"Our culture gives us a mixed message. It says: make lots of money and spend it on yourself; get an identity by the kind of clothes you wear and the places you travel to and live. But also do some volunteer work, care about social justice, because you don't want to be just a selfish pig. However, Christians' attitudes toward our time and our money should not be shaped by our society; they should be shaped by the gospel of Christ, who became poor so that we could become rich (2 Corinthians 8:9)."
Monday, November 15, 2010
A friend of mine sent me this email over the weekend. It's poignant as we come upon the holidays and our usual special focus turns to the tragedy of homelessness and our seasonal compassion. Don't get me wrong, its laudable, but I don't get the sense that we truly grasp what allowing this condition to go insufficiently addressed says about us and our priorities.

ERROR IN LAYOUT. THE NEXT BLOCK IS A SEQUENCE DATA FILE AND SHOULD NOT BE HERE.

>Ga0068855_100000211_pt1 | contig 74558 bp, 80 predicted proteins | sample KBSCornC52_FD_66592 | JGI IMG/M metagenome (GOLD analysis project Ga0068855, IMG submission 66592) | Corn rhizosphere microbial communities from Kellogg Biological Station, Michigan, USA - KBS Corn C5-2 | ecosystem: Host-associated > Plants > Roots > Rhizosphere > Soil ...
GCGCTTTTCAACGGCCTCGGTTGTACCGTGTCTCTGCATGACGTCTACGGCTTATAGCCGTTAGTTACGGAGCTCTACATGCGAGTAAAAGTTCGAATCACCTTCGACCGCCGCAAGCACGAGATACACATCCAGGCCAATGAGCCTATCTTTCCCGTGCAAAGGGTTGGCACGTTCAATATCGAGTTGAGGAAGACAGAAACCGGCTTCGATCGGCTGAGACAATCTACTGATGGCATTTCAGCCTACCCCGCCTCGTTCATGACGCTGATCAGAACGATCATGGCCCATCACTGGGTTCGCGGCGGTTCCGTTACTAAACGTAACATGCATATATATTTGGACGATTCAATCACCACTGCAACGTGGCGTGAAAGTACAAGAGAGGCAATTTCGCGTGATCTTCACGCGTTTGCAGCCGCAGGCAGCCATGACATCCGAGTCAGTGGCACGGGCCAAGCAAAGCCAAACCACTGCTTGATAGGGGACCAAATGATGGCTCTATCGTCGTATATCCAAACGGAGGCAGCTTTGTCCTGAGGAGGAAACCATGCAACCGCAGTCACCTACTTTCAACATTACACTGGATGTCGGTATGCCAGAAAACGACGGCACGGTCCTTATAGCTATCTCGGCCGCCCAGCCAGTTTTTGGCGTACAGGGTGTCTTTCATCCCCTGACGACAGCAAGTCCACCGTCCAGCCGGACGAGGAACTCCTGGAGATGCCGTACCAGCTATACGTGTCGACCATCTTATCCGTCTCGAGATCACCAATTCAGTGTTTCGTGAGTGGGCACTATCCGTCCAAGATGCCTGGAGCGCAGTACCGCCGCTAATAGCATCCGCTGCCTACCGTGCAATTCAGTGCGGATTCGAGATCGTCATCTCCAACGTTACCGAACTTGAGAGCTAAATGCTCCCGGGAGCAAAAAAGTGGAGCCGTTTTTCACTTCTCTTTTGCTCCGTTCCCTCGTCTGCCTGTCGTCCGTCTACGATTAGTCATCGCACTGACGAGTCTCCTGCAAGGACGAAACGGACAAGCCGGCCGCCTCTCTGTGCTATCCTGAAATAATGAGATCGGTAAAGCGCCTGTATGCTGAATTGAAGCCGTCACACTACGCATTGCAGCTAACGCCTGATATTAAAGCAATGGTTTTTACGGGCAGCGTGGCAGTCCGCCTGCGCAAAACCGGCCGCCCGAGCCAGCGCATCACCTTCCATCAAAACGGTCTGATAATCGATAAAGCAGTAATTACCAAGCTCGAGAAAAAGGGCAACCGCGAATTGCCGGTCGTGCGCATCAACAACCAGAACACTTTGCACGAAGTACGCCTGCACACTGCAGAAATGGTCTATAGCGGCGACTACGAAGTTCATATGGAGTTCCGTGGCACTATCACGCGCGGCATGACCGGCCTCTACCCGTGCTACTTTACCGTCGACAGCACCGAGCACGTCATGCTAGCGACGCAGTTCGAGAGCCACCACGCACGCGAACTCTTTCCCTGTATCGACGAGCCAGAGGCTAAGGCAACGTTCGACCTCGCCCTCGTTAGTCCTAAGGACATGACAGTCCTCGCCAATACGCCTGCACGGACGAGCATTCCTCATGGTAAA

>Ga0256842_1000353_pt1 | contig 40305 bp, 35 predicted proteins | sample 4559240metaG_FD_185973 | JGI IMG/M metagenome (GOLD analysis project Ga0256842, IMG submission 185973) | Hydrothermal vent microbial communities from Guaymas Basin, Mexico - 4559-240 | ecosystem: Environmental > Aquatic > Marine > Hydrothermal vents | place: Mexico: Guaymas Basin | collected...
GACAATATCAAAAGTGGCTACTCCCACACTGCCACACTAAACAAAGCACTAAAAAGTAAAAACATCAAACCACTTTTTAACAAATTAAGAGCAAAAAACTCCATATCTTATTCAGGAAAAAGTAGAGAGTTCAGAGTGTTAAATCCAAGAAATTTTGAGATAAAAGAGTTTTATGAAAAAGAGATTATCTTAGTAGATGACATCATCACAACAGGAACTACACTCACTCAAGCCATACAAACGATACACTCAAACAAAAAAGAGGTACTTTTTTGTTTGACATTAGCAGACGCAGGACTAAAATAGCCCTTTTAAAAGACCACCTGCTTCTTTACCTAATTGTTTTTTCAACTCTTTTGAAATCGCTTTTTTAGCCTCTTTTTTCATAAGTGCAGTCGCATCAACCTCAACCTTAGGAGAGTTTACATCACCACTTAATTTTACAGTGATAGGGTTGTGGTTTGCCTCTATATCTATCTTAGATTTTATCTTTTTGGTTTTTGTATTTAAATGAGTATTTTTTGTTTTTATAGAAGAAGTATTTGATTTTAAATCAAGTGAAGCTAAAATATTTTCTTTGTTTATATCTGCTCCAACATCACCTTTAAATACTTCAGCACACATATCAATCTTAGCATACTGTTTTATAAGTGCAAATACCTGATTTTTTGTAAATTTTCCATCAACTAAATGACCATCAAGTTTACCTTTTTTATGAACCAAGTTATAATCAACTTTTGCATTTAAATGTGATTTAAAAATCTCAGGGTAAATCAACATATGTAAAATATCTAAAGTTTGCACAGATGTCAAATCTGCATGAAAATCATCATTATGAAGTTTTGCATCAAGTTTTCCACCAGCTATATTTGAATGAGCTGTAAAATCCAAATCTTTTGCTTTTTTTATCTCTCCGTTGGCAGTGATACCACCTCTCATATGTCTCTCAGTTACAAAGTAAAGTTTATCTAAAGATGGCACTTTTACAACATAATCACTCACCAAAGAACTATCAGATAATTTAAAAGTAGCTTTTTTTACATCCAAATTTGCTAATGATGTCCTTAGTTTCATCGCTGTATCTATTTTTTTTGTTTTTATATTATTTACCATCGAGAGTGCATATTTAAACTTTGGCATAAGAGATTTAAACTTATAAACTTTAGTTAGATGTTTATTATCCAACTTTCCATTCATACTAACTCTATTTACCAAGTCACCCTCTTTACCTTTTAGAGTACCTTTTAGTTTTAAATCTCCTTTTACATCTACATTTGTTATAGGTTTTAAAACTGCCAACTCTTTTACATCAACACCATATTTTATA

Last year I had the unfortunate experience of visiting an upper income church the Sunday before Thanksgiving that left me with a sick feeling in the pit of my stomach. With people hurting and in pain, a 9% unemployment rate, and hunger on the rise, the sermon focused on all the ways that the congregation needed to give more to take care of themselves. He emphasized expansion of the education building, and more fellowship dinners, and how they want to have the best youth programs around and that they need great facilities to do so. And all of that is true.
But what made me cringe was the way he acknowledged the economic pain being experienced by so many in his climactic conclusion. In a booming voice designed to compel action... he said “I know that there are a lot of people hurting out there right now, I know that times are hard and unemployment is high. But I also know that this congregation is full of people who have done very well despite the economy... and you need to open up your checkbooks to help us make our facilities nicer.”